Sparton: Ready to Cash In on the Naval Arms Race

Andrew Shapiro profile picture
Andrew Shapiro

This outstanding article from The illustrates the increasing naval arms race that is evolving in the Asia-Pacific.

This has implications for many defense oriented firms but, for smaller firms making products for this sector, the incremental expenditures can become quite material. Case in point, Sparton Corp. (NYSE:SPA), which has around 25-35% of its revenues generated being the only US-owned (and one of only two producers in the free-world) designer and manufacturer of various sonobuoy products for the US and other free-world navies. The incremental impact of growth to the smaller $60 million market cap Sparton Corp. can be multiples more than to a behemoth $29 billion Lockheed Martin (LMT) or $18 billion Northrop Grumman (NOC).

Sonobuoys are a relatively small expendable sonar system that is dropped/ejected from aircraft or ships conducting anti-submarine warfare. Being a consumable protecting our fleet, as our fleet deploys more in an era of increasing and more diverse submarine threats, sonobuoy use will grow. In fact, a November 2009 investor presentation made by Sparton (see slide 18) highlights projected multi-year growth in the US Navy budget for sonobuoys. In the impending arms race, other countries will increase their use and need of this consumable as well. (Sparton released details on some recent foreign sonobuoy sales contracts here.)

With 10 million shares outstanding and a stock price of around $6/share, a little bit of growth in sonobuoy sales from the increasing arms race, described in the above article, may take Sparton Corp stock a long way.

Disclosure: Long presently with a 13D filing. This author may buy or sell shares at any time.

This article was written by

Andrew Shapiro profile picture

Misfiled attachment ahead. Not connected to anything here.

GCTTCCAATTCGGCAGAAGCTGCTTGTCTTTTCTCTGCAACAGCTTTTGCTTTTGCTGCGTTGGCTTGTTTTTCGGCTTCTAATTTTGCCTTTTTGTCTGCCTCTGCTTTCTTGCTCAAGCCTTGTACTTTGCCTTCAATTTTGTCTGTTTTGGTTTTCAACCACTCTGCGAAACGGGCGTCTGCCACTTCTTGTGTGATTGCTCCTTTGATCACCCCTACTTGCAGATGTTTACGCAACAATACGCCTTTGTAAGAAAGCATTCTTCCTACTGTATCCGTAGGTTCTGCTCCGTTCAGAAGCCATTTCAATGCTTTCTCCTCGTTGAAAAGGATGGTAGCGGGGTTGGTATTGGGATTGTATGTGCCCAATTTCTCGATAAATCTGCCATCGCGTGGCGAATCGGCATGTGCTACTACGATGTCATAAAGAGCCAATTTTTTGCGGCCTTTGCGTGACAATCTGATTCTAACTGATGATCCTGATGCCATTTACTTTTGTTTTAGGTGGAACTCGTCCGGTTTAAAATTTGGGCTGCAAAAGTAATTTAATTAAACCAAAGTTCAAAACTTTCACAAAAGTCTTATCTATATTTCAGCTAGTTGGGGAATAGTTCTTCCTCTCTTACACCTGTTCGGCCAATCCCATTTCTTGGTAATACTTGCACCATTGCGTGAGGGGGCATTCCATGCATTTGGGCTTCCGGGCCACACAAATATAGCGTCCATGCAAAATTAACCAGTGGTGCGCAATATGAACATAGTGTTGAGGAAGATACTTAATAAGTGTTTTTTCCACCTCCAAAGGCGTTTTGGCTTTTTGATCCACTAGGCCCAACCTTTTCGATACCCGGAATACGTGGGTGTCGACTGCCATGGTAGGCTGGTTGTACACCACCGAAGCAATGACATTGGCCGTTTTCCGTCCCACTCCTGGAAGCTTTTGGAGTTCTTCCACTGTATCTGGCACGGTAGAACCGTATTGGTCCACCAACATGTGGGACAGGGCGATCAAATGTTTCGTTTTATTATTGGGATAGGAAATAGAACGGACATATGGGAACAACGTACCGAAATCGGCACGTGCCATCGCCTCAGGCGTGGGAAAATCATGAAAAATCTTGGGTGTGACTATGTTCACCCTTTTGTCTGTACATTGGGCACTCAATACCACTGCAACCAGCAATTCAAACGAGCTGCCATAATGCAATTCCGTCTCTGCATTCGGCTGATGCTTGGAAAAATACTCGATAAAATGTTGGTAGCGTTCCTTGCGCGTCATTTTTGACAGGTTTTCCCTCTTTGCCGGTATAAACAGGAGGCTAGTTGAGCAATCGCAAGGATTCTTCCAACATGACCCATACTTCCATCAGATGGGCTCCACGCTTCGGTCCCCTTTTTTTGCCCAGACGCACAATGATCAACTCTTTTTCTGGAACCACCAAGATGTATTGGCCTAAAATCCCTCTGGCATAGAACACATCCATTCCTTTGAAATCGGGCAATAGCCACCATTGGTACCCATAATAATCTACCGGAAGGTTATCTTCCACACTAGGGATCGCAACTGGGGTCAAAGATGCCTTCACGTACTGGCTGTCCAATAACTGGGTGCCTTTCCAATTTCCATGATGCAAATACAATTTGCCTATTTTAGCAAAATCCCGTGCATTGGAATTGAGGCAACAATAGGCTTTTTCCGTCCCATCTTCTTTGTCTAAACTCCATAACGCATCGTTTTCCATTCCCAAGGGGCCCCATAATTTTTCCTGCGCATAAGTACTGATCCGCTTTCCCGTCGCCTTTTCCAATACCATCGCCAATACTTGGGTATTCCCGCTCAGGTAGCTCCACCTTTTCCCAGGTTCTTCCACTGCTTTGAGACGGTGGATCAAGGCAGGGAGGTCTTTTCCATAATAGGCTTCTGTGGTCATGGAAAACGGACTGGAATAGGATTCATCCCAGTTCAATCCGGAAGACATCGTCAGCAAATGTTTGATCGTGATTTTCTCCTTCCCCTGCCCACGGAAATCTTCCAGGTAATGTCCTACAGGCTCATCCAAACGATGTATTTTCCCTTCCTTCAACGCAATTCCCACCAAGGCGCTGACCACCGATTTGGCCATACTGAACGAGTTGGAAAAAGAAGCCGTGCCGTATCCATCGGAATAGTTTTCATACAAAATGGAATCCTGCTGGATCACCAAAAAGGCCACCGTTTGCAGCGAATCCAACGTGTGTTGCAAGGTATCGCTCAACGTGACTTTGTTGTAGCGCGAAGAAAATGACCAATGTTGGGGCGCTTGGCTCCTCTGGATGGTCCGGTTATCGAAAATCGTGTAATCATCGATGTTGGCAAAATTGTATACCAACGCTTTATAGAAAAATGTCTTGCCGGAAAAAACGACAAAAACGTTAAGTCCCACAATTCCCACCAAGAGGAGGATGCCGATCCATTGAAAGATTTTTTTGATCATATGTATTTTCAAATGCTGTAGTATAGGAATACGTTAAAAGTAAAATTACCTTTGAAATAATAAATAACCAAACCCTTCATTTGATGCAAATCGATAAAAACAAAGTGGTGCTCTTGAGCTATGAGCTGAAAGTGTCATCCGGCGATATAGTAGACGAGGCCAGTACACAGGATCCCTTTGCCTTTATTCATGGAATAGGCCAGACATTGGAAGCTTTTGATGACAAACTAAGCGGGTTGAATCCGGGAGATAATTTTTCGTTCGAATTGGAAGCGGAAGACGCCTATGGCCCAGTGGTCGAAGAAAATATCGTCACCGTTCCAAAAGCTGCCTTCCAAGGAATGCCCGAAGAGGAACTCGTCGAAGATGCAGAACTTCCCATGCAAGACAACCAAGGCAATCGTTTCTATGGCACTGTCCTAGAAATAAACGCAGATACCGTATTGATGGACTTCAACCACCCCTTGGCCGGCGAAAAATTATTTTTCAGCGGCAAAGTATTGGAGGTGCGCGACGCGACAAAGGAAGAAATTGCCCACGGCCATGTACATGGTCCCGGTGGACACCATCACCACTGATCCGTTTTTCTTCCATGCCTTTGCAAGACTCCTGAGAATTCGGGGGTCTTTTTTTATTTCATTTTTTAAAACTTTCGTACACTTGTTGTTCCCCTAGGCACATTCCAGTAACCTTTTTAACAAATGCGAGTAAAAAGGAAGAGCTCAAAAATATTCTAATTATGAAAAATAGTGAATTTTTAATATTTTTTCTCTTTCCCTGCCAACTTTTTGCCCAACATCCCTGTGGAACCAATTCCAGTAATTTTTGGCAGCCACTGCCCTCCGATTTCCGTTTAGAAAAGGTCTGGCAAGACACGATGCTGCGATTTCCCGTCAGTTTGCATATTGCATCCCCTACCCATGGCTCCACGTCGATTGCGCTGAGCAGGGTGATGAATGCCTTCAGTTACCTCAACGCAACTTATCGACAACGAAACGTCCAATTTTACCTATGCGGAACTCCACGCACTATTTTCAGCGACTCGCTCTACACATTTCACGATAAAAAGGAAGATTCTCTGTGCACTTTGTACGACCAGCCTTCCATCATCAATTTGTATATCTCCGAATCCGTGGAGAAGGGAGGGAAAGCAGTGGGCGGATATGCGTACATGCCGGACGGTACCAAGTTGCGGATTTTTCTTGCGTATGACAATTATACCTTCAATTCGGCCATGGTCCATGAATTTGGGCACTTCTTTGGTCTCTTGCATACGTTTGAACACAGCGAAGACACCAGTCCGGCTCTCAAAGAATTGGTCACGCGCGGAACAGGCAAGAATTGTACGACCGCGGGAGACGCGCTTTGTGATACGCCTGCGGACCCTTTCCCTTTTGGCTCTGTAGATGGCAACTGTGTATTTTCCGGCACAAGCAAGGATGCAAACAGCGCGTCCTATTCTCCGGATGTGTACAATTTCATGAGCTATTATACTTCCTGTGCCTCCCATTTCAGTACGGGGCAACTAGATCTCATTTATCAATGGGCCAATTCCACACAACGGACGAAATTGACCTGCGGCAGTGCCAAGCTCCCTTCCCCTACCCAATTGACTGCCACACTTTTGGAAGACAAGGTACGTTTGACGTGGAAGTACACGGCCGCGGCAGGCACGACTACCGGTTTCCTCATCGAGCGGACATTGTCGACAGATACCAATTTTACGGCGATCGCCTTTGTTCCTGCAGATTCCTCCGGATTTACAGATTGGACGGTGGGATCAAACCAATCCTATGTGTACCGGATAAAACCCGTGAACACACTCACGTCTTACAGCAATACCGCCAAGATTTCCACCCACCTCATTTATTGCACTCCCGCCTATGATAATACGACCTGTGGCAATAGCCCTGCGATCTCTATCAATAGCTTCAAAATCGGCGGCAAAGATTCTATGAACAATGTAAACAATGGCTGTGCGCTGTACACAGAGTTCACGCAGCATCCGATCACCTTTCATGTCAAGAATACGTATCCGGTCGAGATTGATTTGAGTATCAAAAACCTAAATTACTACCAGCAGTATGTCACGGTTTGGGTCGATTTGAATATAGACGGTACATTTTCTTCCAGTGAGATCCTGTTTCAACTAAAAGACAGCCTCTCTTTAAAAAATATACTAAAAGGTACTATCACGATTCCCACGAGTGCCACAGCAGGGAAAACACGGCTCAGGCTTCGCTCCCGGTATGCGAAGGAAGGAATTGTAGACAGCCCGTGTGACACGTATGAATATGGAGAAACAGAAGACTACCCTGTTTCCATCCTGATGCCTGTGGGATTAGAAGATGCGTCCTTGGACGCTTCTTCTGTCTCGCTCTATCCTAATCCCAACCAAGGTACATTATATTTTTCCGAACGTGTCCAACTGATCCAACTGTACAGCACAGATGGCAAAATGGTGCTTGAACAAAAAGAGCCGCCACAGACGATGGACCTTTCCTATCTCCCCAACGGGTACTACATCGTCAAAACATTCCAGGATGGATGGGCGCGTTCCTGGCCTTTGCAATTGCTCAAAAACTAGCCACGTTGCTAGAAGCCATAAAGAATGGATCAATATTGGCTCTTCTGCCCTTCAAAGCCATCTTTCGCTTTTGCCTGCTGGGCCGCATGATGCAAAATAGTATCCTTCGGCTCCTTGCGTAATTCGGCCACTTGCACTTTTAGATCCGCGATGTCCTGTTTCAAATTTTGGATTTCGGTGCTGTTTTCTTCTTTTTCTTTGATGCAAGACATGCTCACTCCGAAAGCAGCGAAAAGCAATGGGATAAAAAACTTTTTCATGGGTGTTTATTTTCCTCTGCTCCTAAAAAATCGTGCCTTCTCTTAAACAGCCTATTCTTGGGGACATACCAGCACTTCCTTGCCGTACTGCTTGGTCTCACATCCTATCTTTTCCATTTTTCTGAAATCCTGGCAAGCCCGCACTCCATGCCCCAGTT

Andrew Shapiro is President of Lawndale Capital Management, an investment manager of small- and micro-cap activist hedge funds for over 29 years, one of the longest periods of experience deploying an activist/relational investment strategy today. In addition to leading Lawndale, Mr. Shapiro has also served as an Officer, Director, or Observer on many boards and debt and equity bankruptcy committees. He was most recently Chairman of the Official Equity Committee in the Premier Exhibitions/RMS Titanic bankruptcy. He also serves as Immediate Past Board Chair/President, Governance/Nominating Committee Chair and on the Investment Committee of the Mill Valley Library Foundation, on whose board he has served for many years and is a Board Member of the Jewish Sports Hall of Fame Northern California. Mr. Shapiro is a long-time member and Board Leadership Fellow of the National Association of Corporate Directors (NACD), a member of the Private Directors Association and, via Lawndale, an Associate Member of the Council of Institutional Investors (CII) for almost two decades. Mr. Shapiro has more than three decades of portfolio management and analytically varied experience from a number of buy-side positions, employing a rare combination of credit, legal, equity and workout skills. Prior to founding the Lawndale organization in 1992, Mr. Shapiro managed the workout and restructuring of large portfolios of high-yield bonds, distressed equities and risk arbitrage securities for the Belzberg family office, First City Capital. Before joining First City, Mr. Shapiro was involved in numerous corporate LBO and recapitalization transactions for Manufacturers Hanover Trust and the Spectrum Group, a private equity firm. Mr. Shapiro was selected to the NACD Directorship 100 in 2012, a list of the most influential leaders in the boardroom and corporate governance community. He is a frequent speaker on corporate governance, fiduciary duty and activist investing topics, including on panels for the Council of Institutional Investors, Corporate Directors Forum, Society For Corporate Governance, SEC Advisory Committee on Small Public Companies and the National Investor Relations Institute. Mr. Shapiro has been a faculty member of the corporate governance/director’s education programs of UCLA Anderson and the National Association of Corporate Directors and presents often at several other director education programs. In addition to being a Contributing Author to Seeking Alpha, Mr. Shapiro has received national recognition through feature articles, in Forbes, Barron’s, Institutional Investor and a Business Week article that labeled him “The Gary Cooper of Governance.” Mr. Shapiro received dual JD and MBA degrees from UCLA, where he was an Olin Fellow at the UCLA School of Law and a Venture Capital Fellow at the UCLA Anderson School of Management. Mr. Shapiro received a BS in Business Administration from UC Berkeley's Haas School of Business, where he periodically guest lectures. Mr. Shapiro started Lawndale’s funds in 1993 with only $188,000 under management and, through performance and additional capital, has grown the firm’s managed assets substantially. Lawndale applies a private equity approach through active and relational ownership of public company securities. In most investments, Lawndale plays a constructive relational role by collaboratively working with boards and management teams to help them achieve their strategic and operating goals. In other instances, Lawndale is a direct value-unlocking catalyst, utilizing a range of tools that include aggressively promoting improvements in a company's governance and operational structures, proxy actions, asserting shareowner’s legal rights and taking active roles in restructuring and buyout proposal negotiations.

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